Arata Isozaki wins Pritzker Prize 2019

The Japanese architect, whose buildings “to this day defy categorisations”, has been named the 2019 laureate of the Pritzker Architecture Prize.  

Isozaki was selected as the 46th recipient of the Pritzker Architecture Prize for after a six-decade career that has seen over 100 diverse works built across the Middle East, Europe, Asia, America and Australia. 

“Isozaki’s oeuvre has been described as heterogeneous and encompasses descriptions from vernacular to high tech. What is patently clear is that he has not been following trends but forging his own path,” reads a citation from the jury, which included Richard Rogers, Sejima Kazuyo, Wang Shu and Martha Thorne.  

“Clearly, he is one of the most influential figures in contemporary world architecture on a constant search, not afraid to change and try new ideas.” 

Born in 1931 in Oita, Japan, Isozaki graduated from the Department of Architecture at the Faculty of Engineering at the University of Tokyo in 1954, before swiftly establishing his practice Arata Isozaki & Associates.

The devastation of WWII saw his early career dedicated to reconstruction efforts in Japan. The impact of Hiroshima and Nagasaki bombings had a profound effect on his career: “When I was old enough to begin an understanding of the world, my hometown was burned down. Across the shore, the Atomic bomb was dropped on Hiroshima, so I grew up on ground zero,” he recalls. 

“It was in complete ruins, and there was no architecture, no buildings and not even a city. Only barracks and shelters surrounded me. So, my first experience of architecture was the void of architecture, and I began to consider how people might rebuild their homes and cities.”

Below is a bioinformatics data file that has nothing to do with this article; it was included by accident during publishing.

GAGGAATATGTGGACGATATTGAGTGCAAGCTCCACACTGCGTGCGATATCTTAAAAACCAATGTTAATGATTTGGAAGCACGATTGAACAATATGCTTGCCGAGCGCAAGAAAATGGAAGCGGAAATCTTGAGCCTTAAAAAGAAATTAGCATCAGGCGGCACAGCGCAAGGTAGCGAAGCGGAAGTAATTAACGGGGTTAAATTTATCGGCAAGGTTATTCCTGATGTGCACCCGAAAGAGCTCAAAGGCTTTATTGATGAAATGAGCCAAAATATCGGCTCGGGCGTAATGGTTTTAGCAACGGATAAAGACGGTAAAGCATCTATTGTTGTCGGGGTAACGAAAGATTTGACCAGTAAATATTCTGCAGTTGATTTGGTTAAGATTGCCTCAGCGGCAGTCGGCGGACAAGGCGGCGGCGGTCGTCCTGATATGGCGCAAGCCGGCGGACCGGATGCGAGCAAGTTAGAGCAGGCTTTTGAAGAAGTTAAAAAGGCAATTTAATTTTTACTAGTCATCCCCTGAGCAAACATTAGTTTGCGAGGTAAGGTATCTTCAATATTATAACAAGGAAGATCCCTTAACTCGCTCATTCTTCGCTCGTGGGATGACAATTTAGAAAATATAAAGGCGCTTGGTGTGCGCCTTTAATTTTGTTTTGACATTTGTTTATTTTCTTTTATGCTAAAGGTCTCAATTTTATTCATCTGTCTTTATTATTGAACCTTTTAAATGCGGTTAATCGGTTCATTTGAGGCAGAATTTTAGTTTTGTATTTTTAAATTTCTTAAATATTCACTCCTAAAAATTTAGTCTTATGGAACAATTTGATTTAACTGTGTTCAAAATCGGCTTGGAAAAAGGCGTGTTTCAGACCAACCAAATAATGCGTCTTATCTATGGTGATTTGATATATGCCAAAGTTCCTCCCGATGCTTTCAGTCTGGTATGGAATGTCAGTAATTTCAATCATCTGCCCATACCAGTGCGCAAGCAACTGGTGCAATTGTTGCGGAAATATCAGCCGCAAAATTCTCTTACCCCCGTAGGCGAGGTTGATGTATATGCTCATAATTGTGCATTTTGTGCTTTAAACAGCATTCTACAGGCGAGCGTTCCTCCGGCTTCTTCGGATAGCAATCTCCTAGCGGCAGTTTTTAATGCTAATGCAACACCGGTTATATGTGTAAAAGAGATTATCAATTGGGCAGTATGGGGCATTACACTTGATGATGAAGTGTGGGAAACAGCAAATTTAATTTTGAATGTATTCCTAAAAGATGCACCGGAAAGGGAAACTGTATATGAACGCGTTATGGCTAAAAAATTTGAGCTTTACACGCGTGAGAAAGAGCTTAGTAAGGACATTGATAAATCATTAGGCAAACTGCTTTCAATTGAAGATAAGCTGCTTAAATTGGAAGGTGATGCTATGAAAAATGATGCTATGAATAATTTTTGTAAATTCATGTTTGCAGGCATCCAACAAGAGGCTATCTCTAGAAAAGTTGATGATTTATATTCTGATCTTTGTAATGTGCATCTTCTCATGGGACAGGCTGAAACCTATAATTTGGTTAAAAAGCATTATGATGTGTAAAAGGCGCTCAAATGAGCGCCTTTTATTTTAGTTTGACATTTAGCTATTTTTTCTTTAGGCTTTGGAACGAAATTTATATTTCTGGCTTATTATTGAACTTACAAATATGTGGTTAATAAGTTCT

Among his earliest works are several projects for his hometown, including the Medical Hall (1959-60) and the Ōita Prefectural Library (1962-1966). But works overseas quickly followed: the Museum of Contemporary Art in Los Angeles (1986), the Team Disney building in Florida (1991), Allianz Tower (2003-2014) and the CityLife complex (2012-2015) in Milan, the Qatar National Convention Center in Doha (2004-2011), the Shanghai Symphony Hall (2008-2014) and most recently the renovation of the Bass Museum in Miami (2017). 

“Isozaki was one of the first Japanese architects to build outside of Japan during a time when western civilisations traditionally influenced the East, making his architecture – which was distinctively influenced by his global citizenry – truly international,” says Tom Pritzker, chair of the Hyatt Foundation. “In a global world, architecture needs that communication.”

“Isozaki is a pioneer in understanding that the need for architecture is both global and local – that those two forces are part of a single challenge,” adds jury chair Justice Stephen Breyer. “For many years, he has been trying to make certain that areas of the world that have long traditions in architecture are not limited to that tradition, but help spread those traditions while simultaneously learning from the rest of the world.”

Isozaki will recieve his bronze medallion and $100,000 grant in a ceremony held at Château de Versailles this spring. 

The prize has previously gone to Balkrishna Doshi (2018), RCR Arquitectes (2017), Shigeru Ban (2014), Alejandro Aravena (2016), Rem Koolhaas (2000) and Philip Johnson, who recieved the inaugeral Pritzker Prize in 1979. 

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